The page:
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Study reveals thousands of UK children in grave danger

Uncontrolled consumption of sugar has put thousands of UK children at health risk, a recent survey reveals

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Uncontrolled consumption of sugar has put thousands of UK children at health risk, a recent survey reveals.

The study shows that children in UK have consumed more than a year’s worth of sugar in less than six months, public health figures showed.

While four-to-ten-year-olds should not have more than the equivalent of five to six sugar cubes per day, they are consuming 13 on average, according to data from the latest National Diet and Nutrition Survey.

This means children will have around 4,760 cubes of sugar by the end of the year — more than double the maximum recommendation.

Too much sugar is blamed for high obesity rates in children and dental decay.

The British Department for Health agency is urging parents to try to cut back on sugary drinks, cakes and biscuits.

“We’re barely halfway through the year and already children have consumed far more sugar than is healthy — it’s no surprise this is contributing to an obesity crisis,” said Alison Tedstone, chief nutritionist at PHE.

“Snacks and drinks are adding unnecessary sugar to children’s diets without us even noticing,” Tedstone said.
“Swapping to lower- or no-added-sugar alternatives is something all parents can work towards.”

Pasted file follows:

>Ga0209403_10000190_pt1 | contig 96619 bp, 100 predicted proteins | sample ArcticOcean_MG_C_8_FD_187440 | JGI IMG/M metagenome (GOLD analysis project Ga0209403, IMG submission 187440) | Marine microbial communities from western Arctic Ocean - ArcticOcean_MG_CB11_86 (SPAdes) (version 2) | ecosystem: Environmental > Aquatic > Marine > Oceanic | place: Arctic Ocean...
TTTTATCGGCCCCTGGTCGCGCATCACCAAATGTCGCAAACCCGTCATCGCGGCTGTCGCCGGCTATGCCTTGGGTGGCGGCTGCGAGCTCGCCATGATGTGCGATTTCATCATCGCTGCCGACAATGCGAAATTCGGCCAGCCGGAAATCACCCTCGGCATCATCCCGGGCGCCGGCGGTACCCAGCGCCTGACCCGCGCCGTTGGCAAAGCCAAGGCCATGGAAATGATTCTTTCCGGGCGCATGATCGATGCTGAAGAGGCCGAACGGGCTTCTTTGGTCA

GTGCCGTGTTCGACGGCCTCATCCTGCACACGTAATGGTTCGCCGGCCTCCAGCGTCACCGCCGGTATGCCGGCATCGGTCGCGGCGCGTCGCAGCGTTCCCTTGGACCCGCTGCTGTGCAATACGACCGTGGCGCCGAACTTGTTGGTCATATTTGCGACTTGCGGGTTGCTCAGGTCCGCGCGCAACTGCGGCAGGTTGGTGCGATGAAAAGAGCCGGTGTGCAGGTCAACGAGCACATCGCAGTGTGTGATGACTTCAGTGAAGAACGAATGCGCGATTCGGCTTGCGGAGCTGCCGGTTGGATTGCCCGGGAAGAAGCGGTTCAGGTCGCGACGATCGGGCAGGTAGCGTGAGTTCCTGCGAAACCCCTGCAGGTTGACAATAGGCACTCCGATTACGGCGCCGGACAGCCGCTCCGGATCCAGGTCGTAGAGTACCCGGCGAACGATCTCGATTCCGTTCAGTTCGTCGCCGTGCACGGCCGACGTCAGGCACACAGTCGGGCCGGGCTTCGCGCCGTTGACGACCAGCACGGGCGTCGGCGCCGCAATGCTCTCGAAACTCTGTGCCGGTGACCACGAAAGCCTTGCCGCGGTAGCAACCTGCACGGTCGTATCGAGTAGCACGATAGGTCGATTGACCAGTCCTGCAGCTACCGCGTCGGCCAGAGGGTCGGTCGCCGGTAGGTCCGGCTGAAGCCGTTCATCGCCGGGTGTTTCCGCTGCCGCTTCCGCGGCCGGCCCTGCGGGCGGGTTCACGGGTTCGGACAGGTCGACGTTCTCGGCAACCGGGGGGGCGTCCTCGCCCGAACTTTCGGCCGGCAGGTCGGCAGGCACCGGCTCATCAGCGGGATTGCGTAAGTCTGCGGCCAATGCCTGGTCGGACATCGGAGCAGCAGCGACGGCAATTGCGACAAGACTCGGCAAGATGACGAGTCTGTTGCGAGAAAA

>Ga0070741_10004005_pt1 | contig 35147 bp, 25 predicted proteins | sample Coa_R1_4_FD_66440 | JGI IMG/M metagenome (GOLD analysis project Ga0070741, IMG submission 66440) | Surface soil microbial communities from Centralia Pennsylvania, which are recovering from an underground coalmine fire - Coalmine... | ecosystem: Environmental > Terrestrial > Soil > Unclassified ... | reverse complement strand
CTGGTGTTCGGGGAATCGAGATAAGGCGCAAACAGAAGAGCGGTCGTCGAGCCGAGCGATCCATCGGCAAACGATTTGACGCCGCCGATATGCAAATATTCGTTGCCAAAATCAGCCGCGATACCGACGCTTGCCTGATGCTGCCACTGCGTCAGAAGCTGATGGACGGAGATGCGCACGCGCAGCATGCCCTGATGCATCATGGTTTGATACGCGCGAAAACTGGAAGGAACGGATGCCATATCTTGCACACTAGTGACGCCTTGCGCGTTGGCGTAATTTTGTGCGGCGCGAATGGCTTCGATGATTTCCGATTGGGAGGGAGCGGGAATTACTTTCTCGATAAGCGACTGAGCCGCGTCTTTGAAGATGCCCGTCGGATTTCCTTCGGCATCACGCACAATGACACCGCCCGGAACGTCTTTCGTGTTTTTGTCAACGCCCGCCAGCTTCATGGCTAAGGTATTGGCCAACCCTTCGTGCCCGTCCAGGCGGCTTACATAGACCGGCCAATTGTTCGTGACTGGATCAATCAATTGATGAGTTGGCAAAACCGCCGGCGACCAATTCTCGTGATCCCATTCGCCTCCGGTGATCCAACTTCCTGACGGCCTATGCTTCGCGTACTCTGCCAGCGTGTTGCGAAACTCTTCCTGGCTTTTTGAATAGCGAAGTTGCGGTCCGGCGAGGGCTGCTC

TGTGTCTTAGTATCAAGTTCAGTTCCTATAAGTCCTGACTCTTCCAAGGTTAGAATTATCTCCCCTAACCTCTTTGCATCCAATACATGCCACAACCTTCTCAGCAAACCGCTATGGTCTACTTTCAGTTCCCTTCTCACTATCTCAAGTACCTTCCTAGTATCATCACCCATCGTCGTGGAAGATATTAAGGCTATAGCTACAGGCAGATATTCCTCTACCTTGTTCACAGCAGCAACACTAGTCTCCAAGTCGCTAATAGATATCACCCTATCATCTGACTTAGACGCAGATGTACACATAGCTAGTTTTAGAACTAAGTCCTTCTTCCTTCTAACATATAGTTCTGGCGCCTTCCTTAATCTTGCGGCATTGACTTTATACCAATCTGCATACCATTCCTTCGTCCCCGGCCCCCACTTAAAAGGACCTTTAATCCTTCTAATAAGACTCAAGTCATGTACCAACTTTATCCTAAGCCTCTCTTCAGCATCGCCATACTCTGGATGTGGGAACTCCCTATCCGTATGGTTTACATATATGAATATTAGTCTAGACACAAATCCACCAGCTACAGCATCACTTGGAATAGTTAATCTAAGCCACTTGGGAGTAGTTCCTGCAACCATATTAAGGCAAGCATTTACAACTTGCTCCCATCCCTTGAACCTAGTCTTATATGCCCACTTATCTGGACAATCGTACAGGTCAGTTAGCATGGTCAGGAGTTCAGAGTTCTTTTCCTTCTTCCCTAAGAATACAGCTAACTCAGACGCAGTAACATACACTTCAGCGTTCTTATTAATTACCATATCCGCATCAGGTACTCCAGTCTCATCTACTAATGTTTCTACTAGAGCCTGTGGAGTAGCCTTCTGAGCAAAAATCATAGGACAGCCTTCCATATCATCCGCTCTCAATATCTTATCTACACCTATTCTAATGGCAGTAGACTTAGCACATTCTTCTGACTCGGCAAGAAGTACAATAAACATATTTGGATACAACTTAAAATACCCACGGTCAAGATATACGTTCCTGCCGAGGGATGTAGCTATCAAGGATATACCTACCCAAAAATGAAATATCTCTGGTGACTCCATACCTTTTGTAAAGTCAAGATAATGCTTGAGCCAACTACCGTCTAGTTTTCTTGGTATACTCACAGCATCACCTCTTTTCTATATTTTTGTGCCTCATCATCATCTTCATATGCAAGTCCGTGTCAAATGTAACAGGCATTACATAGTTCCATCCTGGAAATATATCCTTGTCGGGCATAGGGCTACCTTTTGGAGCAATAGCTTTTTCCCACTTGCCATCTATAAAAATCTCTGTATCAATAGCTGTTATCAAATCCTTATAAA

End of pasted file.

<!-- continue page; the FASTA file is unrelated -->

In spite of the publicity around the sugar levy, which began in April, sugary drinks such as colas, lemonades and juices are still one of the biggest sources of sugar in children’s diets.

They account for 10 per cent of sugar consumed by children, as do buns, cakes, pastries and fruit pies.

Biscuits are almost as big a problem, making up nine per cent of children’s intake, with spreads, jams and table sugar also contributing nine per cent.

Other big sources of sugar include breakfast cereals (eight per cent), chocolate confectionery (seven per cent), and yoghurts, fromage frais and other dairy desserts (six per cent).

Fruit juice and smoothies can count as one of the five fruits and vegetables everybody is encouraged to eat per day, but they contain a lot of natural sugar.

PHE said that one serving a day of no more than 150 ml is enough, which should be drunk with a meal not as a snack.

PHE suggests parents should swap their children’s sugary drinks for water, lower fat plain milks, sugar-free or no-added-sugar drinks.

It also offered ideas on its Change4Life website. It said that lower sugar snacks include fruit, plain rice cakes, toast, fruit teacakes, malted loaf or bagels with lower-fat spread.

The Obesity Health Alliance said PHE’s figures were alarming.

“These startling figures highlight the need for further robust action from government in their upcoming second edition of the Childhood Obesity Plan.

“A package of measures including restrictions on the advertising of junk food to children, action on price promotions on unhealthy products and clearer food labelling will help parents to make healthy choices and ensure their children have the healthiest possible start in life,” said its lead, Caroline Cerny.

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Musings From Abroad